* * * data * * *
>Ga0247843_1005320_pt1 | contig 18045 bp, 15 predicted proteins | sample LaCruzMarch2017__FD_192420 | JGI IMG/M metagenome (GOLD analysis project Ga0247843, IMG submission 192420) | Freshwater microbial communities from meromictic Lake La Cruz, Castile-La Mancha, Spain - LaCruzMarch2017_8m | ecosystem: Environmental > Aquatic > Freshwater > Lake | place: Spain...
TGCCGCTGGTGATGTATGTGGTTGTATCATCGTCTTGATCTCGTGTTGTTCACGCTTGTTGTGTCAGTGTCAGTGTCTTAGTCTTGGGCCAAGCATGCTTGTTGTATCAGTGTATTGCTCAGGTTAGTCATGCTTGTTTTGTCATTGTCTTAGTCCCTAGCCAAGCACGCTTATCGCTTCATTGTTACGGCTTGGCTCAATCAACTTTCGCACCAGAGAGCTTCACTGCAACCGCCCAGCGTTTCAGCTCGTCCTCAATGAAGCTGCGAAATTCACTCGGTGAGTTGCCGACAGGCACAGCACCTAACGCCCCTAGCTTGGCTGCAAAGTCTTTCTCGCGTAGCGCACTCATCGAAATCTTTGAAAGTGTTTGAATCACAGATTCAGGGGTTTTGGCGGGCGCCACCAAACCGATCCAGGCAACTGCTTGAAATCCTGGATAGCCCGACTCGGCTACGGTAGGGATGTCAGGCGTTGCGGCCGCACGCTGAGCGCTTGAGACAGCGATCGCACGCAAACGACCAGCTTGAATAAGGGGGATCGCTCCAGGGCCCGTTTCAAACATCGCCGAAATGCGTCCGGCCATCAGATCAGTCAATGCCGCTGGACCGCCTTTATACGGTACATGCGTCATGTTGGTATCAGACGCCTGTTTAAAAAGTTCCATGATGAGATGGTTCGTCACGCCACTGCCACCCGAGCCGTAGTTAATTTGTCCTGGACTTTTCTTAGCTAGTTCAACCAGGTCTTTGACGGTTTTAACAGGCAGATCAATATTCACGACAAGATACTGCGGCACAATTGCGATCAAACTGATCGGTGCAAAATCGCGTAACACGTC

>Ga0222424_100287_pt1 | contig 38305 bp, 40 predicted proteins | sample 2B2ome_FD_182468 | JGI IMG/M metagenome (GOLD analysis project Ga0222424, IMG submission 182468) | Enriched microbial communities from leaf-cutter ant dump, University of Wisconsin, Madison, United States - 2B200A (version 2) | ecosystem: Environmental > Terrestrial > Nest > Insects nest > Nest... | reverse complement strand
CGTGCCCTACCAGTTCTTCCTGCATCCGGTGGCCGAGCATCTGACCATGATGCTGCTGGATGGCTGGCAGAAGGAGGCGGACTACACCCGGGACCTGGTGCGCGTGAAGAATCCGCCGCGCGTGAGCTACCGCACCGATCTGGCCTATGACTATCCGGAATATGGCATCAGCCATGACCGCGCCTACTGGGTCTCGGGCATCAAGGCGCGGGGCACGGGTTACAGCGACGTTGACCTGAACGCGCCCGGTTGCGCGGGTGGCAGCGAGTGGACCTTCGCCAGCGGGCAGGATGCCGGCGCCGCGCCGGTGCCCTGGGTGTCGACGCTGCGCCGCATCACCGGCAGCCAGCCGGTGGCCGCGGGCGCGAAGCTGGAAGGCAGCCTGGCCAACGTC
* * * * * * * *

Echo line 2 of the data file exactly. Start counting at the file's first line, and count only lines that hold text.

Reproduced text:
TGCCGCTGGTGATGTATGTGGTTGTATCATCGTCTTGATCTCGTGTTGTTCACGCTTGTTGTGTCAGTGTCAGTGTCTTAGTCTTGGGCCAAGCATGCTTGTTGTATCAGTGTATTGCTCAGGTTAGTCATGCTTGTTTTGTCATTGTCTTAGTCCCTAGCCAAGCACGCTTATCGCTTCATTGTTACGGCTTGGCTCAATCAACTTTCGCACCAGAGAGCTTCACTGCAACCGCCCAGCGTTTCAGCTCGTCCTCAATGAAGCTGCGAAATTCACTCGGTGAGTTGCCGACAGGCACAGCACCTAACGCCCCTAGCTTGGCTGCAAAGTCTTTCTCGCGTAGCGCACTCATCGAAATCTTTGAAAGTGTTTGAATCACAGATTCAGGGGTTTTGGCGGGCGCCACCAAACCGATCCAGGCAACTGCTTGAAATCCTGGATAGCCCGACTCGGCTACGGTAGGGATGTCAGGCGTTGCGGCCGCACGCTGAGCGCTTGAGACAGCGATCGCACGCAAACGACCAGCTTGAATAAGGGGGATCGCTCCAGGGCCCGTTTCAAACATCGCCGAAATGCGTCCGGCCATCAGATCAGTCAATGCCGCTGGACCGCCTTTATACGGTACATGCGTCATGTTGGTATCAGACGCCTGTTTAAAAAGTTCCATGATGAGATGGTTCGTCACGCCACTGCCACCCGAGCCGTAGTTAATTTGTCCTGGACTTTTCTTAGCTAGTTCAACCAGGTCTTTGACGGTTTTAACAGGCAGATCAATATTCACGACAAGATACTGCGGCACAATTGCGATCAAACTGATCGGTGCAAAATCGCGTAACACGTC